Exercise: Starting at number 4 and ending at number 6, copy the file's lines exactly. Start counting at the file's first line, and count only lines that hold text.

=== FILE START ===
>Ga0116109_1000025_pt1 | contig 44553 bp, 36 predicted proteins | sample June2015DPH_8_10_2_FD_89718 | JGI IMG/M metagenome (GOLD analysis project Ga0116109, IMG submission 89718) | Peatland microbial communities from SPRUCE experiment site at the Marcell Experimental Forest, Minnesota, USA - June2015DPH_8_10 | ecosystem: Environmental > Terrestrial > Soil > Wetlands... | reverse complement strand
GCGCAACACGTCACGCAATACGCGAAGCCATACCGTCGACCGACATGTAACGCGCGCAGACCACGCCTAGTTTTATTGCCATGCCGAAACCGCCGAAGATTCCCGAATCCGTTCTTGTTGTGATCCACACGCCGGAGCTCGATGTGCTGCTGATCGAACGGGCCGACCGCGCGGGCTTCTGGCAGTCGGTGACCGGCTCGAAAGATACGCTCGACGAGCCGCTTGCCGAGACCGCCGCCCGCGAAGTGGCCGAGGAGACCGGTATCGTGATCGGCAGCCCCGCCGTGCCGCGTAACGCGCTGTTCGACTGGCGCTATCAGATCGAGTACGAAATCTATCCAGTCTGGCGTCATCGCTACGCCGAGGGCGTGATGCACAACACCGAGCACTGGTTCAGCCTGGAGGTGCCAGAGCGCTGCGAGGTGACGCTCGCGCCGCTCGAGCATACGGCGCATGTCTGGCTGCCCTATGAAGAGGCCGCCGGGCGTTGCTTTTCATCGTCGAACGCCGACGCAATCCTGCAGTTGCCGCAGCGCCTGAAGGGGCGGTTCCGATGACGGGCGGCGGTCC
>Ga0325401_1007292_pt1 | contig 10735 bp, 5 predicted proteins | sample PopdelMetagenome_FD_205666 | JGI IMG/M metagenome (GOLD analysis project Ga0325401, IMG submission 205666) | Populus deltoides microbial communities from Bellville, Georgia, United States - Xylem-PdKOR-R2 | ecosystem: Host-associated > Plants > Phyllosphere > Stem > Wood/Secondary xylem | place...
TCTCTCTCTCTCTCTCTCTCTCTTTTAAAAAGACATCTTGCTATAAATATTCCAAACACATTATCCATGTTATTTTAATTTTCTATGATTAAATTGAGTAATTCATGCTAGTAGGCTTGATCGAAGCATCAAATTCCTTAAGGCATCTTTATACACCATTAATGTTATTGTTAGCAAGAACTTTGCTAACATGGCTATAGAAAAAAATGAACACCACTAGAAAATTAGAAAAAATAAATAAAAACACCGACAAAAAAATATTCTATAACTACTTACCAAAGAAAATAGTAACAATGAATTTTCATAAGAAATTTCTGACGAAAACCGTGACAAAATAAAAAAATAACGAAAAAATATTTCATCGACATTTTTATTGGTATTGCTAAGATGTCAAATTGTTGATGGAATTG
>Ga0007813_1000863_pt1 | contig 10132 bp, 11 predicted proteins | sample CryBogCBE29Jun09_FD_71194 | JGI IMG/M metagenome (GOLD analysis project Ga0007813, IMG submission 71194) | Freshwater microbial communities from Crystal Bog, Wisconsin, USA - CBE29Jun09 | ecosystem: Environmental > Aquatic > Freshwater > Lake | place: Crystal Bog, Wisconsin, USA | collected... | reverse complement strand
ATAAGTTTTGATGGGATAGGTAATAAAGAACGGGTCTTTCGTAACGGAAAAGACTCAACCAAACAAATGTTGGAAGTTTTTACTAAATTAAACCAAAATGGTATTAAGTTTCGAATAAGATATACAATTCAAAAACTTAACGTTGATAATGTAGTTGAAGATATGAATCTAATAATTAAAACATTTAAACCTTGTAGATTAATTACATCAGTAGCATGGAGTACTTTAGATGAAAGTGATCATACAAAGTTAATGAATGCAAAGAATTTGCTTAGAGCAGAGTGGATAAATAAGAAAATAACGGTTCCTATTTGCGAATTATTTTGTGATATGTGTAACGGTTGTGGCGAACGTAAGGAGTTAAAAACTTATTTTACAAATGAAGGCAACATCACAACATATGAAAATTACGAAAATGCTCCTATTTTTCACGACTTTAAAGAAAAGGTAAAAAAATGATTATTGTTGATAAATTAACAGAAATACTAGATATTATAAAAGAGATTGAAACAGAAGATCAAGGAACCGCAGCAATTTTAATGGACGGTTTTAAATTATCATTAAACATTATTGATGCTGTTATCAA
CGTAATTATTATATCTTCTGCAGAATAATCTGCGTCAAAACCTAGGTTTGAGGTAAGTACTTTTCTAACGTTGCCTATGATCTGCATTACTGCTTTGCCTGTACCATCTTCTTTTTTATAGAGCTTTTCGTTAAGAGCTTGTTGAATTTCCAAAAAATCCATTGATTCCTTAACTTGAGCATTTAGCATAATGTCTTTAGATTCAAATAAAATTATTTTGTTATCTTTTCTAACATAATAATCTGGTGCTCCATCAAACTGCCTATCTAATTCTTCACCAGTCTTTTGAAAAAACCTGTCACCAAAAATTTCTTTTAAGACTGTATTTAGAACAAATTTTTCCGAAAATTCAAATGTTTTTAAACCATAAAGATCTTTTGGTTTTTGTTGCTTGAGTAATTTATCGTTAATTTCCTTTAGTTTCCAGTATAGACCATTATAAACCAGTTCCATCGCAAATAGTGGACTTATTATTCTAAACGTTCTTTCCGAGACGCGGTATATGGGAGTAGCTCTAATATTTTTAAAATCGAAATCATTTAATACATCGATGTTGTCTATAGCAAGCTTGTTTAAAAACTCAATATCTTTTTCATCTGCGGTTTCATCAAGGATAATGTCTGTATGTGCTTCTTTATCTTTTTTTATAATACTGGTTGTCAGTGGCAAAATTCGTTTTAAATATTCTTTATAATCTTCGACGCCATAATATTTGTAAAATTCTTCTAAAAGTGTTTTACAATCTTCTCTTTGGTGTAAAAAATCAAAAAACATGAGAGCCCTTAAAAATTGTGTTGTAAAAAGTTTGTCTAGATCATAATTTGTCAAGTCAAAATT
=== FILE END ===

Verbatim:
TCTCTCTCTCTCTCTCTCTCTCTTTTAAAAAGACATCTTGCTATAAATATTCCAAACACATTATCCATGTTATTTTAATTTTCTATGATTAAATTGAGTAATTCATGCTAGTAGGCTTGATCGAAGCATCAAATTCCTTAAGGCATCTTTATACACCATTAATGTTATTGTTAGCAAGAACTTTGCTAACATGGCTATAGAAAAAAATGAACACCACTAGAAAATTAGAAAAAATAAATAAAAACACCGACAAAAAAATATTCTATAACTACTTACCAAAGAAAATAGTAACAATGAATTTTCATAAGAAATTTCTGACGAAAACCGTGACAAAATAAAAAAATAACGAAAAAATATTTCATCGACATTTTTATTGGTATTGCTAAGATGTCAAATTGTTGATGGAATTG
>Ga0007813_1000863_pt1 | contig 10132 bp, 11 predicted proteins | sample CryBogCBE29Jun09_FD_71194 | JGI IMG/M metagenome (GOLD analysis project Ga0007813, IMG submission 71194) | Freshwater microbial communities from Crystal Bog, Wisconsin, USA - CBE29Jun09 | ecosystem: Environmental > Aquatic > Freshwater > Lake | place: Crystal Bog, Wisconsin, USA | collected... | reverse complement strand
ATAAGTTTTGATGGGATAGGTAATAAAGAACGGGTCTTTCGTAACGGAAAAGACTCAACCAAACAAATGTTGGAAGTTTTTACTAAATTAAACCAAAATGGTATTAAGTTTCGAATAAGATATACAATTCAAAAACTTAACGTTGATAATGTAGTTGAAGATATGAATCTAATAATTAAAACATTTAAACCTTGTAGATTAATTACATCAGTAGCATGGAGTACTTTAGATGAAAGTGATCATACAAAGTTAATGAATGCAAAGAATTTGCTTAGAGCAGAGTGGATAAATAAGAAAATAACGGTTCCTATTTGCGAATTATTTTGTGATATGTGTAACGGTTGTGGCGAACGTAAGGAGTTAAAAACTTATTTTACAAATGAAGGCAACATCACAACATATGAAAATTACGAAAATGCTCCTATTTTTCACGACTTTAAAGAAAAGGTAAAAAAATGATTATTGTTGATAAATTAACAGAAATACTAGATATTATAAAAGAGATTGAAACAGAAGATCAAGGAACCGCAGCAATTTTAATGGACGGTTTTAAATTATCATTAAACATTATTGATGCTGTTATCAA